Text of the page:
Extracting Mathematical Ideas Behind The Problems

Revision en1, by Palestinian_Dream, 2024-01-09 12:30:56

Hello Codeforces, I would really like to start giving examples to illustrate the mathematical ideas behind the problems. I'll begin with simple examples and progress to more challenging ones.

### A. Game with Integers

This one is very straightforward so if $n \mid 3$ then $\mathtt{Vanya}$ wins and the answer is $\mathtt{Second}$ otherwise $\mathtt{Vova}$ wins and the answer is $\mathtt{First}$.

Python Code

### A. Tenzing and Tsondu

Well, Although the statement seems to be complicated but the idea is easy

$\mathtt{Tsondu}$ has $n$ monsters with power units $a_1,a_2,\ldots,a_n$ and $\mathtt{Tenzing}$ has $m$ monsters with power units $b_1,b_2,\ldots,b_n$ , we want to see who'll win the game give that information using a very basic games concept

$\displaystyle \textbf{The player with Highest score wins}$

so we conclude these 3 cases now:-

$\begin{cases} \sum a_i > \sum b_i \rightarrow \mathtt{Tsondu} \\ \sum a_i = \sum b_i \rightarrow \mathtt{Draw} \\ \sum a_i < \sum b_i \rightarrow \mathtt{Tenzing} \\ \end{cases}$
Python Code

### C. Sum in Binary Tree

We can see that every node with value $n$ has $2$ child $2n$,$2n+1$ so we can reversely reach that node by the following form

$\displaystyle \lfloor \frac{x}{2} \rfloor$

so we keep do this step and continue summing until we reach 1

Python Code

### B. Good Kid

By Simple Trying and Following the pattern we can notice that the optimal answer is to choose the smallest non-zero digit but what's the math behind it ?

a good way to prove is to compare the expression such that

$\displaystyle \begin{cases} p_1=a_1 \cdot a_2 \cdot \ldots a_n \\ p_2=(a_1+1)\cdot a_2 \cdot \ldots a_n \\ \end{cases}$

we consider $a_1=\min(a)$ now let's factor $p_2-p_1$

$\displaystyle p_2-p_1= (a_2 \cdot \ldots a_n)(a_1+1-a_1)=(a_2 \cdot \ldots a_n)$

since we want to maximize $p_2$ i.e $p_2=\max(p_2)$ we also want to maximize $p_2-p_1$ , assuming that $a_1=min(a)$

we can see the relation between $\prod_{i=1}^{n}a_i$ and $a_1$ is disproportional , so to maximize the difference $p_2-p_1$ and also $p_2$ , the optimal choice is to minimize $a_1$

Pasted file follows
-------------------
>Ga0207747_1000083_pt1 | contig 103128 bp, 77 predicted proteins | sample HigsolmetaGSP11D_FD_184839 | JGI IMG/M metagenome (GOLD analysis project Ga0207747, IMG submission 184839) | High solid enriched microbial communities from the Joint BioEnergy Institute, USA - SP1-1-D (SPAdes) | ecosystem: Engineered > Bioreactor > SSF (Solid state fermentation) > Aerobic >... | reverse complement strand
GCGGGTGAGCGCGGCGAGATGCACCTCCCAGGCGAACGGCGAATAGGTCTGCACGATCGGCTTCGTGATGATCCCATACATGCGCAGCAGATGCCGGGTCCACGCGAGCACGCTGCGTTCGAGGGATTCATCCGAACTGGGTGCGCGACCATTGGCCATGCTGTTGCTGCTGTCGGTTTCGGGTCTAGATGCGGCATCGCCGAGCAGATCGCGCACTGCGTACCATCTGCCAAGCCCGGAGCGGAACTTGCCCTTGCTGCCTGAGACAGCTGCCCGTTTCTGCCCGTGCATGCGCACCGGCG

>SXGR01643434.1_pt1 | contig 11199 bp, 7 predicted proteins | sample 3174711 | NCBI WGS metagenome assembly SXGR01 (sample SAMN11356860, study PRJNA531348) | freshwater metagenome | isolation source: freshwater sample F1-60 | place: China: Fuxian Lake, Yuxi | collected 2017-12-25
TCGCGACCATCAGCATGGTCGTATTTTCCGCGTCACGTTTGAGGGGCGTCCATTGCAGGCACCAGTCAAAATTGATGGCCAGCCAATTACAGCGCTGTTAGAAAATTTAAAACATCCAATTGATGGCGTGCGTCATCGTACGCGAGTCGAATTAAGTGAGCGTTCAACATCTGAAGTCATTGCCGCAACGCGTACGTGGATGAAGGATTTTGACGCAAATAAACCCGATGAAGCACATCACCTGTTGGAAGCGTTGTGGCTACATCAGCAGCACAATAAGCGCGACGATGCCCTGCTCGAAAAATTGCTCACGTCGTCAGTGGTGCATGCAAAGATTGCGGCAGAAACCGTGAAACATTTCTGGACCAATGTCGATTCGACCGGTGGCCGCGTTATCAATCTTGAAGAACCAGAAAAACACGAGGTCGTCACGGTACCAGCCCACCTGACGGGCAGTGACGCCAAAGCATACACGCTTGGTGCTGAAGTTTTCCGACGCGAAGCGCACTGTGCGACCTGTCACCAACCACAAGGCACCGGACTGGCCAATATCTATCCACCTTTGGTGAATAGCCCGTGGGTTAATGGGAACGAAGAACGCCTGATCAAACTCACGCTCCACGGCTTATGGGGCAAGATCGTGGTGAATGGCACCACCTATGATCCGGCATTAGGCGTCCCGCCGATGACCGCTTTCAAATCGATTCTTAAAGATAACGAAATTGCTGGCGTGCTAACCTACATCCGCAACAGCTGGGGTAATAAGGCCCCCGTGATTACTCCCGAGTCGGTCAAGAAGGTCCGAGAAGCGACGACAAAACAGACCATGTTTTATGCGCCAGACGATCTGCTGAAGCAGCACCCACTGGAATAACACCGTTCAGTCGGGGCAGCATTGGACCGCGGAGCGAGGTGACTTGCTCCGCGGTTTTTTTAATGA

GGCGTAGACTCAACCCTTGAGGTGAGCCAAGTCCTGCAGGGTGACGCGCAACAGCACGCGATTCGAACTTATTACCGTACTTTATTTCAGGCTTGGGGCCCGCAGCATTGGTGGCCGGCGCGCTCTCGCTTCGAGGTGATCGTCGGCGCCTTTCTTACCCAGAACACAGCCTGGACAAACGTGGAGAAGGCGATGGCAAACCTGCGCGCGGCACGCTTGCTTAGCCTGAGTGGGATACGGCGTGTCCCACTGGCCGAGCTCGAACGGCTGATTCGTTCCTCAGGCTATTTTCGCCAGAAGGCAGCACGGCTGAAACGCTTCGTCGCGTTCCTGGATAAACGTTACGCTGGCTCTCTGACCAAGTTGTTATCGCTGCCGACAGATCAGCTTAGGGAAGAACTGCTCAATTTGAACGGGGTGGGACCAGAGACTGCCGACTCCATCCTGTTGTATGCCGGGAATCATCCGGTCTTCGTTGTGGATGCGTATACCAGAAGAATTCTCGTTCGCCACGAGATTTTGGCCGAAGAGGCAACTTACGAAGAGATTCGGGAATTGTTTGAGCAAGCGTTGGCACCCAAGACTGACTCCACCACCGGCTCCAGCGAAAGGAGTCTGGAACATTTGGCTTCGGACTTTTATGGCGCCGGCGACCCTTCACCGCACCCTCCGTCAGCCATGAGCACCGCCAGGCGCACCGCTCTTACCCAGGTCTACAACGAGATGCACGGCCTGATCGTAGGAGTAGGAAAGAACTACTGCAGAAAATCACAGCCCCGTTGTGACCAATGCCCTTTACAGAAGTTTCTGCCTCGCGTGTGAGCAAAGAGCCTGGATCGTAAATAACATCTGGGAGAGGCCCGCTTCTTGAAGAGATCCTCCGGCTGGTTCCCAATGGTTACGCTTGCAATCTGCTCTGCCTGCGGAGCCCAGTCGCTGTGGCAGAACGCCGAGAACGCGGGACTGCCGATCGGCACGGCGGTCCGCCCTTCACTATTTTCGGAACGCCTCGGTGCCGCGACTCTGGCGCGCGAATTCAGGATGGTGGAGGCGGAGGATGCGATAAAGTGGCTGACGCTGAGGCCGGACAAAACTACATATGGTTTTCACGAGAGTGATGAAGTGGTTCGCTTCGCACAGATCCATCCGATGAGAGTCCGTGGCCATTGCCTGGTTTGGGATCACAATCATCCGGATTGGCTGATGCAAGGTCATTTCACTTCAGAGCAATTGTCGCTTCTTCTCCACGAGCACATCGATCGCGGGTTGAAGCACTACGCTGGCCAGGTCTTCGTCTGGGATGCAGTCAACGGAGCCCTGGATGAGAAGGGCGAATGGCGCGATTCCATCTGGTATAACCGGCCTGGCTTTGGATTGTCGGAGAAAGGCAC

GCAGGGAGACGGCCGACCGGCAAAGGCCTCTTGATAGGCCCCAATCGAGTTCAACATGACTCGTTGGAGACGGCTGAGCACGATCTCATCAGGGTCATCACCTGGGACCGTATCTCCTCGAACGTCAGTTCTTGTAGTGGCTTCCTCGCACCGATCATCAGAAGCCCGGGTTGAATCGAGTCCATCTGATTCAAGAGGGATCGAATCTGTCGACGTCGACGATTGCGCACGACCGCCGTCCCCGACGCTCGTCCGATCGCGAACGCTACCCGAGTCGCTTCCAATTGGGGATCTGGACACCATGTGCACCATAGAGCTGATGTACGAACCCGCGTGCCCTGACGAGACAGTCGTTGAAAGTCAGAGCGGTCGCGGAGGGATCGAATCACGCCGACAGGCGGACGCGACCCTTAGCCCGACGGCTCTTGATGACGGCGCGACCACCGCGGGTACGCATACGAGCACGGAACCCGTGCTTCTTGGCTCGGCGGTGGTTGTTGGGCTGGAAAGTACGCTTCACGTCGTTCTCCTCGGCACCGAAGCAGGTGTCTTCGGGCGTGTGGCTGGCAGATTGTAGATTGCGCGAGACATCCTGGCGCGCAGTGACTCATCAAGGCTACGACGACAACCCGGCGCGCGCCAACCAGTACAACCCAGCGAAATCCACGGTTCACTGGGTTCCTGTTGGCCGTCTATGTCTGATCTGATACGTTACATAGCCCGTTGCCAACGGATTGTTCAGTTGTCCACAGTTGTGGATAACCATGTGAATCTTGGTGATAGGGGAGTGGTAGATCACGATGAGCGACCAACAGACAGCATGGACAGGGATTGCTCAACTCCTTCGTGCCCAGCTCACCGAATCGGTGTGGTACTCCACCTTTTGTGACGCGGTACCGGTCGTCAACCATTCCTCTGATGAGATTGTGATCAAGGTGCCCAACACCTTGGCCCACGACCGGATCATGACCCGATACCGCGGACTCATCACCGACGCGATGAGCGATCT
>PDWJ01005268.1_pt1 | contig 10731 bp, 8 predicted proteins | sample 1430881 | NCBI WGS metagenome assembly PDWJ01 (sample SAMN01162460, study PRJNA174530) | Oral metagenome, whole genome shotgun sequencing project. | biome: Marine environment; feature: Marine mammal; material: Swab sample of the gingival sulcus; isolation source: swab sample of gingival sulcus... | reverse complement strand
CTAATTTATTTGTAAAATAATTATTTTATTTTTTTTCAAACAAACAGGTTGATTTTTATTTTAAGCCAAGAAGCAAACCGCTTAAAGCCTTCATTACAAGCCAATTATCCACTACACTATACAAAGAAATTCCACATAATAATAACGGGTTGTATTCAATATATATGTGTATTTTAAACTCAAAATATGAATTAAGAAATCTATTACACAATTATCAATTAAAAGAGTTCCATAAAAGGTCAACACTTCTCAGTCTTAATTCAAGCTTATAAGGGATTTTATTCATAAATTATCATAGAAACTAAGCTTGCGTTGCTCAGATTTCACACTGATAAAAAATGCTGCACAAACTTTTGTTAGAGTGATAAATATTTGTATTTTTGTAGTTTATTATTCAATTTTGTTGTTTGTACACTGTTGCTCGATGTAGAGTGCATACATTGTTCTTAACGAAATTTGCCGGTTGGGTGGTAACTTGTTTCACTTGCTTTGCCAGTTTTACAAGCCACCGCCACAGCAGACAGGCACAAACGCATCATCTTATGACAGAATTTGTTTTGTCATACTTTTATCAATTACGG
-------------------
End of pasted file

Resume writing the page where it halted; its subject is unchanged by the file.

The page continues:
$\displaystyle a_1=min(a)$
Python Code

### A. 2023

Well , we have a sequence $b$ that it's product is a constant $2023$ and it's length is $n$ there're $k$ elements removed from the sequence so we need to find any $k$ elements that satisfies , we can take advantage that repetitions are allowed in the sequence $b$ (also in $a$ as well) and one simple pattern is to find if the product of the given sequence $b$ is divisible by $2023$ then we can find an answer otherwise $\mathtt{NO}$ , More Formally an answer is existed if

$\displaystyle 2023 \mid \prod_{i=1}^{n} b_i$

we can take advantage of repetitions-allowed and constructing easily a sequence (Consider $b+c=a$) so our sequence is $c$ since we have $k$ elements $|c|=k$ , we can set $k-1$ elements to $1$ and last element $k_{th}$ element is

$\displaystyle \frac{2023}{\prod_{i=1}^n b_i}$

More Formally

$\displaystyle c=\underbrace{1,1,....,1}_{k-1 \textbf{ ones}},\frac{2023}{\prod_{i=1}^n b_i}$
Python Code

### A. Wallet Exchange

Well ,This example is very simple and personally I think it doesn't require any real analyzing anyway I'll show the math behind it because an implementation solution in $\mathcal{O}(\min(a,b))$ is existed but will give $\mathtt{TLE}$ because $(1 \le a,b \le 10^9)$

You have 2 players : $\mathtt{Alice}$ and $\mathtt{Bob}$ such that : $\mathtt{Alice}$ has $a$ coins and $\mathtt{Bob}$ has $b$ coins , every time we're going to swap wallets

$a \leftrightarrows b$

Every time we're going to decrease exactly $1$ one of the wallets and then exchange them , so consider $(a,b)=(2,3)$ so here's how the process is simulated :-

$\mathtt{Alice}$ chooses to $swap$ the wallets so now $(a,b)=(3,2)$ and decreasing $1$ from $\mathtt{Alice}$'s wallet now the case is $(2,2)$ now again $swap$ we obtain $(1,2)$ after decreasing $1$ from $\mathtt{Bob}$'s wallet again $swap$ and decreasing $1$ from $\mathtt{Alice}$'s wallet now the case is $(0,1)$ , now $\mathtt{Bob}$ will $swap$ so we obtain $(1,0)$ now $\mathtt{Bob}$ can't perform any operation so clearly $\mathtt{Alice}$ Wins

How to generalize the answer for all $(a,b)$ ?